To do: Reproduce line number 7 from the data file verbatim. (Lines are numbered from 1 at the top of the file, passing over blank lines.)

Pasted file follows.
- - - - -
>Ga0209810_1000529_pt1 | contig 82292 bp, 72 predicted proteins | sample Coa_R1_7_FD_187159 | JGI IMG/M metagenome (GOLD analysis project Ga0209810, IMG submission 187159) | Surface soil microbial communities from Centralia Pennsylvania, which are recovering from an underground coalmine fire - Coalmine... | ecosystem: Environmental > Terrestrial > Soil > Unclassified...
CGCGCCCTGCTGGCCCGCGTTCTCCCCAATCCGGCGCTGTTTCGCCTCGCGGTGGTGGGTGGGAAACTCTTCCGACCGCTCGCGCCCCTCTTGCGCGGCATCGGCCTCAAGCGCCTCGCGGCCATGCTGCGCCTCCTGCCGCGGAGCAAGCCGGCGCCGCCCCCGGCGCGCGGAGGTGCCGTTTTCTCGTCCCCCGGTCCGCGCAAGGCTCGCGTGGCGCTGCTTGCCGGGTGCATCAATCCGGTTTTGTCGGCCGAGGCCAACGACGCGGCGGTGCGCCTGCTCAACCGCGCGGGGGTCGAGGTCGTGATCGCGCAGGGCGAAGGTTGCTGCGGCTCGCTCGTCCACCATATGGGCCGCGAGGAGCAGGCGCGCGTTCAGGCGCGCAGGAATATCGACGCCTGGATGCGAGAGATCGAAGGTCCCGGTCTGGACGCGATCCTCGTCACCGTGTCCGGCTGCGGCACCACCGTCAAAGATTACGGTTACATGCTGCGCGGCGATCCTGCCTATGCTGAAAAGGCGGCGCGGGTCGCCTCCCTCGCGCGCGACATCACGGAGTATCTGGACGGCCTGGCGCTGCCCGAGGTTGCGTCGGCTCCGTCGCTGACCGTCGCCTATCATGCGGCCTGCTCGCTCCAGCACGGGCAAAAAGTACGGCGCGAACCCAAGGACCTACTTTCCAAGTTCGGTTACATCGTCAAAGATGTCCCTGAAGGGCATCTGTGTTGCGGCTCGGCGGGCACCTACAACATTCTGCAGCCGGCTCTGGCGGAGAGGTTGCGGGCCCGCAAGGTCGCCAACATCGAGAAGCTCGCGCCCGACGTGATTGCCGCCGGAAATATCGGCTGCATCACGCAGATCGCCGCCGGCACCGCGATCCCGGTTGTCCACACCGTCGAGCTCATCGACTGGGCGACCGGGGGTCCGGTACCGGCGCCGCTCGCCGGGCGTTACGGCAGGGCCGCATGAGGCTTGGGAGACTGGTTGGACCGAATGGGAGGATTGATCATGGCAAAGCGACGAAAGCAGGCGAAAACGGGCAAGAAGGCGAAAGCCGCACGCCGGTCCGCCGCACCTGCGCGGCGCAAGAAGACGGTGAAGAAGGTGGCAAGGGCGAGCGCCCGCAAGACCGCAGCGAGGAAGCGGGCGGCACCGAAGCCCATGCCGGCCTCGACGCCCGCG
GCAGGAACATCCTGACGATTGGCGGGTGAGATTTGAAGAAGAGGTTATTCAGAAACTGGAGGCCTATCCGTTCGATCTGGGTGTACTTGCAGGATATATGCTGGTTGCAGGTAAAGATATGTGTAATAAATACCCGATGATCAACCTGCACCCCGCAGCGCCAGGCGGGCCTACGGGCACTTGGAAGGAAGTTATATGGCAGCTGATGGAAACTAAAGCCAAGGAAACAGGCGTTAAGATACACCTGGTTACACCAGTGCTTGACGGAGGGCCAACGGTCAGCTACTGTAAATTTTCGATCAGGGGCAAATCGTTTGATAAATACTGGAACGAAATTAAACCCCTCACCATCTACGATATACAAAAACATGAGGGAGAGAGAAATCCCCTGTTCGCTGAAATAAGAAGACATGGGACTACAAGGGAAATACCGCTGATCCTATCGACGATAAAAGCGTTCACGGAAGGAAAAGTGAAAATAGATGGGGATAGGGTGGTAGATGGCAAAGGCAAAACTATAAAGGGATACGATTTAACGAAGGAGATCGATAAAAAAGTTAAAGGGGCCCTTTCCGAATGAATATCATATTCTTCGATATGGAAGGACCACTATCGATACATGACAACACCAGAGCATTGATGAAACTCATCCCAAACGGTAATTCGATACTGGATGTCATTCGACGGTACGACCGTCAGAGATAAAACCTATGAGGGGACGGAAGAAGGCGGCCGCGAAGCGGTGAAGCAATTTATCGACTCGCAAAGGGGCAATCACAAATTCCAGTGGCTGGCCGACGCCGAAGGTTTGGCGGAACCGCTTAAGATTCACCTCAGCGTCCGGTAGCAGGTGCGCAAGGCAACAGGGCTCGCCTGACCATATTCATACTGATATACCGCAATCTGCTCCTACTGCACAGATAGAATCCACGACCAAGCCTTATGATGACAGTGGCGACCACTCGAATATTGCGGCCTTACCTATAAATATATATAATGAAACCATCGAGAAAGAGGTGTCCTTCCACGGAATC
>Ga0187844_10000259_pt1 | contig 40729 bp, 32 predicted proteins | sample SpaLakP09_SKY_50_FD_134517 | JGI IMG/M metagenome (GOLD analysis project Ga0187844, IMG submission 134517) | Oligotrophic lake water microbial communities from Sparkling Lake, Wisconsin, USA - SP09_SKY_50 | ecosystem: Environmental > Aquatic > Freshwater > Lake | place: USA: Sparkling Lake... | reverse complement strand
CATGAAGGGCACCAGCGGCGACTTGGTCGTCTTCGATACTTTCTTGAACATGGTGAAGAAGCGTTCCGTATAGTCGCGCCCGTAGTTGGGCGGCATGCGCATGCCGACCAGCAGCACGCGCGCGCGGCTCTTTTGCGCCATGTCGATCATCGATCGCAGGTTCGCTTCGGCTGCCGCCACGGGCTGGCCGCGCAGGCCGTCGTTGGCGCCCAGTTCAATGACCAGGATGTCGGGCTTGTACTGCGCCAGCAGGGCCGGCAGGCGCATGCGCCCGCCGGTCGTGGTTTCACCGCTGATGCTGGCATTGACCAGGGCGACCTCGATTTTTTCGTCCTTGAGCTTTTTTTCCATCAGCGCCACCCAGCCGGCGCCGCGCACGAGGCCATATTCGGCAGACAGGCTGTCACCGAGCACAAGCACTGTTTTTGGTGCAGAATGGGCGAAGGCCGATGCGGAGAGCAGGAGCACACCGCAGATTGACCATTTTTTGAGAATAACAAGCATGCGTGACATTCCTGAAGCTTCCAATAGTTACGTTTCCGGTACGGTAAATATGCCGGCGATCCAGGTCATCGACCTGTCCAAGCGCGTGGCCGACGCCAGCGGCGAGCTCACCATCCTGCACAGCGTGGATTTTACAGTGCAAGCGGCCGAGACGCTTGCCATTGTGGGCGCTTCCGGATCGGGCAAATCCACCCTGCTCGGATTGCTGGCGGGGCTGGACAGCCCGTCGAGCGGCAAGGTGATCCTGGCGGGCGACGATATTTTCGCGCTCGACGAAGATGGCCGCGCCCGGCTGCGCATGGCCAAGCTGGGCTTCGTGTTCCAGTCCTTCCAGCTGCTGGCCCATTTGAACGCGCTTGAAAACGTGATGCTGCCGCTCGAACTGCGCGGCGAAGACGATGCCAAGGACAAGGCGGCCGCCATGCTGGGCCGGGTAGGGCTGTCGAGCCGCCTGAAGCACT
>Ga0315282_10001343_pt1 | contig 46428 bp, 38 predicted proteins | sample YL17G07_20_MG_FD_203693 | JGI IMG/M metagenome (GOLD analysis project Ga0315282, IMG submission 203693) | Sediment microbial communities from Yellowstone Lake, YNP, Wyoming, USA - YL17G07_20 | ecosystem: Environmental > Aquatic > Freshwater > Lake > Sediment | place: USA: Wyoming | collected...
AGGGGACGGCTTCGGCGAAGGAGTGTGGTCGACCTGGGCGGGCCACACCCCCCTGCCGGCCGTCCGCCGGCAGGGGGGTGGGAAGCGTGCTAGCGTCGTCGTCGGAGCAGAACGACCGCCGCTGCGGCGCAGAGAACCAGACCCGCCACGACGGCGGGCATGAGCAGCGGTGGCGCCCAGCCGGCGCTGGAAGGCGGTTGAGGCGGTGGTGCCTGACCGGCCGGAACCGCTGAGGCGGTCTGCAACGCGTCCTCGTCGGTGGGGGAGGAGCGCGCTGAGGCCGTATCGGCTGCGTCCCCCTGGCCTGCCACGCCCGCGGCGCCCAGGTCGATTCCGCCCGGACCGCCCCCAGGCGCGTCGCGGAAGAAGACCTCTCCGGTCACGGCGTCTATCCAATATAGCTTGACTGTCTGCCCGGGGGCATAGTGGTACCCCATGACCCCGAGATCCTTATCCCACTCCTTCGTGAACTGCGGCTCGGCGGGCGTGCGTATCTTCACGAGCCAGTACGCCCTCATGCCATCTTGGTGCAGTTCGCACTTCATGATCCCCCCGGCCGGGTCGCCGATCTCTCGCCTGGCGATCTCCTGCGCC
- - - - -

AGGGGACGGCTTCGGCGAAGGAGTGTGGTCGACCTGGGCGGGCCACACCCCCCTGCCGGCCGTCCGCCGGCAGGGGGGTGGGAAGCGTGCTAGCGTCGTCGTCGGAGCAGAACGACCGCCGCTGCGGCGCAGAGAACCAGACCCGCCACGACGGCGGGCATGAGCAGCGGTGGCGCCCAGCCGGCGCTGGAAGGCGGTTGAGGCGGTGGTGCCTGACCGGCCGGAACCGCTGAGGCGGTCTGCAACGCGTCCTCGTCGGTGGGGGAGGAGCGCGCTGAGGCCGTATCGGCTGCGTCCCCCTGGCCTGCCACGCCCGCGGCGCCCAGGTCGATTCCGCCCGGACCGCCCCCAGGCGCGTCGCGGAAGAAGACCTCTCCGGTCACGGCGTCTATCCAATATAGCTTGACTGTCTGCCCGGGGGCATAGTGGTACCCCATGACCCCGAGATCCTTATCCCACTCCTTCGTGAACTGCGGCTCGGCGGGCGTGCGTATCTTCACGAGCCAGTACGCCCTCATGCCATCTTGGTGCAGTTCGCACTTCATGATCCCCCCGGCCGGGTCGCCGATCTCTCGCCTGGCGATCTCCTGCGCC